HIV-1 Immune Evasion Mutations Could Impact Future Vaccine Efficacy

Dr. Morgane Rolland outlines implications in Nature Medicine commentary

In a commentary published this week in Nature Medicine, MHRP scientist Dr. Morgane Rolland advises that future HIV vaccine development strategies should take into account new evidence that certain HIV-1 mutations that facilitate virus escape from immune recognition can contribute to poor disease outcomes.

Human leukocyte antigens (HLAs) are genetically inherited proteins present on the surface of human cells that help the host immune system recognize infected cells and target them for destruction. Genetic make-up of an individual's HLA is known to affect the rate of HIV disease progression.

In her commentary, Dr. Rolland responds to a new study that assesses how HIV’s adaptation to host HLA can lead to deteriorated immune responses. Since certain HIV strains are already adapted to slip through “holes” in host immune response, this raises questions about whether those evasion mutations put a person who contracts the adapted virus at an immunological disadvantage.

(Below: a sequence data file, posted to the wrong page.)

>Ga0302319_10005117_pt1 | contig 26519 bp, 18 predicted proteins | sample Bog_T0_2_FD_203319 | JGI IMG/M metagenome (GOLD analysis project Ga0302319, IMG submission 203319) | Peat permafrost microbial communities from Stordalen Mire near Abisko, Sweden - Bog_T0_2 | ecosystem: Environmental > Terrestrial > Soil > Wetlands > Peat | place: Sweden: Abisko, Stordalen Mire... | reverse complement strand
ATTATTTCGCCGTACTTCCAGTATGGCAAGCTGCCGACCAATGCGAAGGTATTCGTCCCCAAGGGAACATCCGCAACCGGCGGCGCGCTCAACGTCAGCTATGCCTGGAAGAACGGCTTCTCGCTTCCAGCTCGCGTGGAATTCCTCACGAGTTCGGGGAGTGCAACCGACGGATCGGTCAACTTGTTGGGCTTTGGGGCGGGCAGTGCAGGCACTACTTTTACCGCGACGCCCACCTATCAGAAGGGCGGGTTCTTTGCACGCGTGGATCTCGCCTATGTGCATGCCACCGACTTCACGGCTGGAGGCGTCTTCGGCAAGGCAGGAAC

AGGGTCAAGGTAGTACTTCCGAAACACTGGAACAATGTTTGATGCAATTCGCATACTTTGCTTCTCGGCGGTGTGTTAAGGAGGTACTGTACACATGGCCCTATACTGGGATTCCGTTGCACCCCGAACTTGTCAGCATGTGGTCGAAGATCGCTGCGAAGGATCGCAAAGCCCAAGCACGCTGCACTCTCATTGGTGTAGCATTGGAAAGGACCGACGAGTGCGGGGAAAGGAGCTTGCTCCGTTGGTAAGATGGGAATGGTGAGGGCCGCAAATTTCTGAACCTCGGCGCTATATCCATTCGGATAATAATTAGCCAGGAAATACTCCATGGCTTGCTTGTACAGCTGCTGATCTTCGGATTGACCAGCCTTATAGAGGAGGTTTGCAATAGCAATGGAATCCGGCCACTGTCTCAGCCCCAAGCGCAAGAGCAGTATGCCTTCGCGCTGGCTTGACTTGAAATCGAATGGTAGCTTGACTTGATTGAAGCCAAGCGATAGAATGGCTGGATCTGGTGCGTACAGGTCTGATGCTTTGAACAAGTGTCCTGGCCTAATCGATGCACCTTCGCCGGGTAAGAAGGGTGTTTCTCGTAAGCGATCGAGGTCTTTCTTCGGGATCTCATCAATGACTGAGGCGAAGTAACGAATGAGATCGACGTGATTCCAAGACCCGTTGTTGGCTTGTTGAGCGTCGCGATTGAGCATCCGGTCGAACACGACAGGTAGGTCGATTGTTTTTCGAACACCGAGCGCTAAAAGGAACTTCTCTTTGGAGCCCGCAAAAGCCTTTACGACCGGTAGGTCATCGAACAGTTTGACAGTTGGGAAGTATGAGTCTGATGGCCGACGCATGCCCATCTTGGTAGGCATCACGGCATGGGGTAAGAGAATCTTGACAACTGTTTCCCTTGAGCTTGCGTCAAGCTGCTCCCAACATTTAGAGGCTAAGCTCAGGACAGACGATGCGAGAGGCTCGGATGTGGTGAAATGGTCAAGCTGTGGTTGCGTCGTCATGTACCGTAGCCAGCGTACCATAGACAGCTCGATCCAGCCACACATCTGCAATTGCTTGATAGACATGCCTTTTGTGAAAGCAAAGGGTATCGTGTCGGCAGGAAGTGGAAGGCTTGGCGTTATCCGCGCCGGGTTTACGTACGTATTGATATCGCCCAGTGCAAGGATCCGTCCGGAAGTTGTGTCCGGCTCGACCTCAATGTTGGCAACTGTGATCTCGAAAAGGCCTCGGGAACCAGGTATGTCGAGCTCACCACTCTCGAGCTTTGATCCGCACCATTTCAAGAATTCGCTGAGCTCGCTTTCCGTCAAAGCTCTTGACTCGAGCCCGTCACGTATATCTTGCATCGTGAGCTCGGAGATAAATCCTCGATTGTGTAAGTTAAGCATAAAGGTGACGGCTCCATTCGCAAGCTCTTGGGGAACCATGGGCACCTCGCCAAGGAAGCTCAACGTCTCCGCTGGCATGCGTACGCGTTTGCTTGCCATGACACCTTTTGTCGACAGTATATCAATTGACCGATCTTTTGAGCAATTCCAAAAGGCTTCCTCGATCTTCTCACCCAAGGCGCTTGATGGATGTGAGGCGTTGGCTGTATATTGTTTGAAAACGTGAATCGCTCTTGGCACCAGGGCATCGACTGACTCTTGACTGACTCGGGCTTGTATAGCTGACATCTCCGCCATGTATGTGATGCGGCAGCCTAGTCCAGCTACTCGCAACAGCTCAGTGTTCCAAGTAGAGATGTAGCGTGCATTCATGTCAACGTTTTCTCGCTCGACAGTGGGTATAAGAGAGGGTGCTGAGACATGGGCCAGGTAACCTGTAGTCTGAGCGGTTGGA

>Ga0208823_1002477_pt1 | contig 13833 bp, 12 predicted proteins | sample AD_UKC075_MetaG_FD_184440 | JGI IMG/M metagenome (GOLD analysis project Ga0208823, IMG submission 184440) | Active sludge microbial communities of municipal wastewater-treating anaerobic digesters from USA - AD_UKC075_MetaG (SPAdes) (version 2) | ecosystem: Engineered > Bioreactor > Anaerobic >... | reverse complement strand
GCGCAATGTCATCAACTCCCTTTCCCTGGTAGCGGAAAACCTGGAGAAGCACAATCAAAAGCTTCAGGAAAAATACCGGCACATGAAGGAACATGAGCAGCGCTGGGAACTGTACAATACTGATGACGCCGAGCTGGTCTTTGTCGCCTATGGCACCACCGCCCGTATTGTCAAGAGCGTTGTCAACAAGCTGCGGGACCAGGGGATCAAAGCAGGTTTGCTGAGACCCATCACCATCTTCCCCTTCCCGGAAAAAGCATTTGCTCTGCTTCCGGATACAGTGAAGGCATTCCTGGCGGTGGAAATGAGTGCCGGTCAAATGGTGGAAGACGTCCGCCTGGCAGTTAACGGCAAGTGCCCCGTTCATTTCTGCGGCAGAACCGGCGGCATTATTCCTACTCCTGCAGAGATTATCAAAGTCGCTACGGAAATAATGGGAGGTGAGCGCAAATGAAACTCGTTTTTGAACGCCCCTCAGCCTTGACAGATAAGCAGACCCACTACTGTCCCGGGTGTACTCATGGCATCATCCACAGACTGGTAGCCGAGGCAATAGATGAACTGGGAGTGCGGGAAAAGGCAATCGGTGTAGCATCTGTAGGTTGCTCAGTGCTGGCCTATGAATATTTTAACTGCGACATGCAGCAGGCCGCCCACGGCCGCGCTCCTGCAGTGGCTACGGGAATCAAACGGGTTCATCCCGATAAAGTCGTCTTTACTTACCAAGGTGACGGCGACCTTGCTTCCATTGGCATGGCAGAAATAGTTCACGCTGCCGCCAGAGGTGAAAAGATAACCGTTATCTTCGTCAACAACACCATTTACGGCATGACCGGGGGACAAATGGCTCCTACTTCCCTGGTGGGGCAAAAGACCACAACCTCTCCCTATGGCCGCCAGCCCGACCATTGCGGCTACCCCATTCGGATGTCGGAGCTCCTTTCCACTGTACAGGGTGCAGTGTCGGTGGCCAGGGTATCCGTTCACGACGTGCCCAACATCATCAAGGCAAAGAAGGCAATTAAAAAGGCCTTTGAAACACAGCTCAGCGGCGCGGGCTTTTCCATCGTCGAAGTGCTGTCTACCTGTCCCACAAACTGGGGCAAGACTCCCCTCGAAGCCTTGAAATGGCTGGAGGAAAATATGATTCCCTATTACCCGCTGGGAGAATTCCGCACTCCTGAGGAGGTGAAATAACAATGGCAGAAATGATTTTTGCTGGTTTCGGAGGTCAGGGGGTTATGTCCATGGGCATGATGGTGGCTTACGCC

Findings from this study by Carlson and colleagues, published in the same issue of Nature Medicine, could have implications for vaccine development.

“Vaccine-induced elimination of circulating HIV-1 strains would echo the absence patterns of the anti-HIV immune response,” explains Dr. Rolland. “That might lead to a decrease in vaccine efficacy over time.”

Dr. Rolland’s commentary puts forth that one strategy that could help avoid this problem would be to develop vaccines that raise immune responses to immutable segments of the HIV genome. One such approach would be the the ‘Conserved Element’ vaccine design proposed by Drs. Rolland and Mullins in 2007. At the least, the recent findings “offer an argument for continued monitoring of HIV-1 evolution dynamics.”